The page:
Inherited cancer syndromes are caused by genetic mutations that increase a patient's risk of developing cancer. LFS is a rare genetic cancer syndrome associated with mutations of tumor-suppressor gene TP53, which is inherited in an autosomal dominant pattern. Together, male and female patients with LFS have an estimated 50% risk of developing cancer by age 40 years and a 90% risk by age 60 years.
Female patients with LFS have almost a 100% lifetime risk of developing cancer. They also have a 56% risk of developing breast cancer by age 45 years, and a > 90% risk by age 60 years; most breast cancers are diagnosed in patients younger than age 40 years. Moreover, patients with this syndrome also have rates of bilateral breast cancer approaching 25%. LFS is also associated with cancers of other sites, including the brain and lungs.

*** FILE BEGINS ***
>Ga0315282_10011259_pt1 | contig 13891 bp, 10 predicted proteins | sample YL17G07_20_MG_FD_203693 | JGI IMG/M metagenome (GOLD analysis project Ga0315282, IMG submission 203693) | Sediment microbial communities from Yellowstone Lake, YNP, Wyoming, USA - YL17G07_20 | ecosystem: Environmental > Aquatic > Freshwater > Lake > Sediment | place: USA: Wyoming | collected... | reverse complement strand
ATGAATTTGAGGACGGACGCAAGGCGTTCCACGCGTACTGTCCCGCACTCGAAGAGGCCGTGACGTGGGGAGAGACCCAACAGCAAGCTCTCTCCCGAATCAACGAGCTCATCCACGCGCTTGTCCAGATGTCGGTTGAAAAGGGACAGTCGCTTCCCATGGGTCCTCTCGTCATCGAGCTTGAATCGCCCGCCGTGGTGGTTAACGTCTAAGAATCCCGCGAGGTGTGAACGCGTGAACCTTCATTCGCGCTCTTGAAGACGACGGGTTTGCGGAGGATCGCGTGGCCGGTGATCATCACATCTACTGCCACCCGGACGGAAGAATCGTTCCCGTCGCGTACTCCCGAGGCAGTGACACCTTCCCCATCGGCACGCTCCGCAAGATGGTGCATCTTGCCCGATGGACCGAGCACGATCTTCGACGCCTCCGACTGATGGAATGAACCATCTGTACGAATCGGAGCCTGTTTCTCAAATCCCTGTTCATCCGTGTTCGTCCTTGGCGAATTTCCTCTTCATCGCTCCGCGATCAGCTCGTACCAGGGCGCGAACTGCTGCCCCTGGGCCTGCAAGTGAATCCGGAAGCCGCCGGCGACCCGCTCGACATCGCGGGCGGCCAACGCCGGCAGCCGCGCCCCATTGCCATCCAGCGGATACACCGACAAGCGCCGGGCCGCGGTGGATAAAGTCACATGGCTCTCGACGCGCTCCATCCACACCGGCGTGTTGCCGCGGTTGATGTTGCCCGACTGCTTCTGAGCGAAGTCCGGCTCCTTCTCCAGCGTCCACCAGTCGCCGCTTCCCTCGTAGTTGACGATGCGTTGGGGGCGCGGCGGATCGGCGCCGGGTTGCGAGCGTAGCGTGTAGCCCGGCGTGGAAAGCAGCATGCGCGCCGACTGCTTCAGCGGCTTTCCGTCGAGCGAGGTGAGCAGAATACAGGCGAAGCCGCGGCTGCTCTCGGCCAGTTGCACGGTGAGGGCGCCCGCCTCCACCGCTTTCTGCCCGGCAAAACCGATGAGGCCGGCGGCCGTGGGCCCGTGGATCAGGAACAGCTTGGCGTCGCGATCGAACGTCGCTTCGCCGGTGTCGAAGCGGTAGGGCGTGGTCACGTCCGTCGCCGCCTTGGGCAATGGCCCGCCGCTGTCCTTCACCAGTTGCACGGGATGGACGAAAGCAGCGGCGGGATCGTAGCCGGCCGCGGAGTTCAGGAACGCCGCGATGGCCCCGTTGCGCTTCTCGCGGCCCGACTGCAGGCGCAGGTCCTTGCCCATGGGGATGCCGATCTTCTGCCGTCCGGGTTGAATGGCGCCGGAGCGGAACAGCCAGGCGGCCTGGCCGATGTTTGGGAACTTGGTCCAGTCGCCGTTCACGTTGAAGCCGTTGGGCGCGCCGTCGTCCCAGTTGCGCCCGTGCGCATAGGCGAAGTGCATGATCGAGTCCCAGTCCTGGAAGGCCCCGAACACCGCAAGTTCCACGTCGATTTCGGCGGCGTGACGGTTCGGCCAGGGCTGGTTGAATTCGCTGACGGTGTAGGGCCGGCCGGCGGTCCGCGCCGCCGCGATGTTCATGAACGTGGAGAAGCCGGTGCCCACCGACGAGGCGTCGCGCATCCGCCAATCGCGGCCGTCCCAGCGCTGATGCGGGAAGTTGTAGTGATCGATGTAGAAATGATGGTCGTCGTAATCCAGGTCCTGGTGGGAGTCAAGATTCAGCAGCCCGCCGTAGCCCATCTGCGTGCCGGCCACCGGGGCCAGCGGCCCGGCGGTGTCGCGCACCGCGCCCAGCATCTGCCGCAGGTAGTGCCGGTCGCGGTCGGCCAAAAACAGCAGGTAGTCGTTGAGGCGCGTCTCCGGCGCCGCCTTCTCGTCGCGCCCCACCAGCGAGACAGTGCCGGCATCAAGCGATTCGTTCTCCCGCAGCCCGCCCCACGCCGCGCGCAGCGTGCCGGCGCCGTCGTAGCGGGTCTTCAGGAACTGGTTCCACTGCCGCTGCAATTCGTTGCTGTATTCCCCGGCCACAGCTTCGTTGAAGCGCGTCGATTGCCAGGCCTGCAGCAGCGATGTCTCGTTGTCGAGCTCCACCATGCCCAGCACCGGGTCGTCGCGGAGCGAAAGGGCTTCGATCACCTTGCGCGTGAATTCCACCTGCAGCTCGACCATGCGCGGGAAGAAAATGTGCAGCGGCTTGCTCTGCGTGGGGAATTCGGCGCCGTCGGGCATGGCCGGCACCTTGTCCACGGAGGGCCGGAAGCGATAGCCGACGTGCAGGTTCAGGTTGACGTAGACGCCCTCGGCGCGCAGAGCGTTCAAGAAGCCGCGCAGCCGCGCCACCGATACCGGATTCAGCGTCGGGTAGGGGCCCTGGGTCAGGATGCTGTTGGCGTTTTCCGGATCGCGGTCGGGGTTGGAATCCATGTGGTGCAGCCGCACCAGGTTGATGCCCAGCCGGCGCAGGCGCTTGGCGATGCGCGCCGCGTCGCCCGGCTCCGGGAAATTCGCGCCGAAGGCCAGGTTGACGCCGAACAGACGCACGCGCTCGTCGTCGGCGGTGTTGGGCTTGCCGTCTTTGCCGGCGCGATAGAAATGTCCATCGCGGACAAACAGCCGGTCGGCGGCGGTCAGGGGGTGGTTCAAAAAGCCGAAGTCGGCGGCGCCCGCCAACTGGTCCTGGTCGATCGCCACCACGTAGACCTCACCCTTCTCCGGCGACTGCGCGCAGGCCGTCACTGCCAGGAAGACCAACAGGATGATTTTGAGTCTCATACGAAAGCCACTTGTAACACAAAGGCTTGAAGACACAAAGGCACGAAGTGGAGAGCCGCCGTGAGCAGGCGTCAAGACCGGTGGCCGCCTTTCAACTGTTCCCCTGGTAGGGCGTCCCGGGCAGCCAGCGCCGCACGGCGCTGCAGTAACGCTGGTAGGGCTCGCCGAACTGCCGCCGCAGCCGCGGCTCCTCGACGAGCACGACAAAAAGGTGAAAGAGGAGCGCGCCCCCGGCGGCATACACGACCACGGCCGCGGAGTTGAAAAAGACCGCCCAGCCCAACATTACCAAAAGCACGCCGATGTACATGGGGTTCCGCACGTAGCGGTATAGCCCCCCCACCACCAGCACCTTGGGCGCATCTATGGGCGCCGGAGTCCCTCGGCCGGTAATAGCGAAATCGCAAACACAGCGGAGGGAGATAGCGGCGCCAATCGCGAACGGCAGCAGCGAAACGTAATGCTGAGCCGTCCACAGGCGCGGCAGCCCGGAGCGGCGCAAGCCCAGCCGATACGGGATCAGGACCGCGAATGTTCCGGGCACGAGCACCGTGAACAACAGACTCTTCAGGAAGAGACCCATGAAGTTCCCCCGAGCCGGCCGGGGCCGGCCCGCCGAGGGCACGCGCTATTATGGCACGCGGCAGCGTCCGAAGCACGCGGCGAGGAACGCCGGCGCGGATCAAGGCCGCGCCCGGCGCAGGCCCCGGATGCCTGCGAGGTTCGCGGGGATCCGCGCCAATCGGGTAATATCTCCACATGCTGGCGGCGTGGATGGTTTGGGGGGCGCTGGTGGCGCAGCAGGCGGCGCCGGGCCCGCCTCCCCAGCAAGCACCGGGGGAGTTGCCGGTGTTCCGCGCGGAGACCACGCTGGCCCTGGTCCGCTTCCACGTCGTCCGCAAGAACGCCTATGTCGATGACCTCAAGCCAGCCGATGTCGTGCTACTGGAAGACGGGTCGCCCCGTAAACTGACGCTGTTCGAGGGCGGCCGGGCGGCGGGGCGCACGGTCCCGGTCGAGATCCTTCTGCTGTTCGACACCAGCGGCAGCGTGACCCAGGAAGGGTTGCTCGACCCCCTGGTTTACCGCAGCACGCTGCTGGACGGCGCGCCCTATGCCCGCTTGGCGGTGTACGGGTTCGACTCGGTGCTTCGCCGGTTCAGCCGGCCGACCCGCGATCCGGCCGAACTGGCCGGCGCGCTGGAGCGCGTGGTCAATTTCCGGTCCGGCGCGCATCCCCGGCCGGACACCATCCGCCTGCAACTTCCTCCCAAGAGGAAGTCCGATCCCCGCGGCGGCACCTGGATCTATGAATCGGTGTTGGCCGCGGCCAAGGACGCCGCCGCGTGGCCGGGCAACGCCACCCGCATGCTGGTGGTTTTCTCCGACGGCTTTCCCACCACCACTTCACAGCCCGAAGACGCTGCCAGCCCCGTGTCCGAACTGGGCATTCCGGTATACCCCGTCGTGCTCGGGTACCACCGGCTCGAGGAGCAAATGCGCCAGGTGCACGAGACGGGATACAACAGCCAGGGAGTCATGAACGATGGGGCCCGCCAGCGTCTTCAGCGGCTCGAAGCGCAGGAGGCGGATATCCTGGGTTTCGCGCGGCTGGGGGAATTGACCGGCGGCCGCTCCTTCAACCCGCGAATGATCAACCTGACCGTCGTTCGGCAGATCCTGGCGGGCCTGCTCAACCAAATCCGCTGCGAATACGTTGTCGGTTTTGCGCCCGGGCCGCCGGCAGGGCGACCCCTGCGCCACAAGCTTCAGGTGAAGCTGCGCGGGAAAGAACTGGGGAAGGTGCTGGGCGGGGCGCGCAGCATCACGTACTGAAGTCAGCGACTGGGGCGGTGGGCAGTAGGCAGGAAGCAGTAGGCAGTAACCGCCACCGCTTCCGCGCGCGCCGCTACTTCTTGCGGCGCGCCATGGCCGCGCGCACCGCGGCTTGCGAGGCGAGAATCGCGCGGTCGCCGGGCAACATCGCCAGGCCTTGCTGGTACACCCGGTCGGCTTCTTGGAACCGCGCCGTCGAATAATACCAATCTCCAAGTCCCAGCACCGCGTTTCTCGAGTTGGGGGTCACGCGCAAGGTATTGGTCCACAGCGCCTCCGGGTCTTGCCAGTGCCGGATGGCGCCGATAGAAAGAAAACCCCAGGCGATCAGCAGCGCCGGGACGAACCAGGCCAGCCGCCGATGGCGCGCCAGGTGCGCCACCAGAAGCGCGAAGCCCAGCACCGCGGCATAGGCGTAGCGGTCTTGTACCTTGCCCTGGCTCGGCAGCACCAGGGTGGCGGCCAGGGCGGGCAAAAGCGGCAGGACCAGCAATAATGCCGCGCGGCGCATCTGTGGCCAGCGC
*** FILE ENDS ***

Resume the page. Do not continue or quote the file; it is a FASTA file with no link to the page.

The remaining conditions, Lynch syndrome, Cowden disease, and Peutz-Jeghers syndrome, are rare genetic syndromes that are also associated with increased cancer risk but have a lower lifetime risk than that of LFS.
Learn more about risk factors for the development of breast cancer.
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Cite this: Maurie Markman. Fast Five Quiz: How Much Do You Know About the Genetics of Breast Cancer? - Medscape - Dec 29, 2020.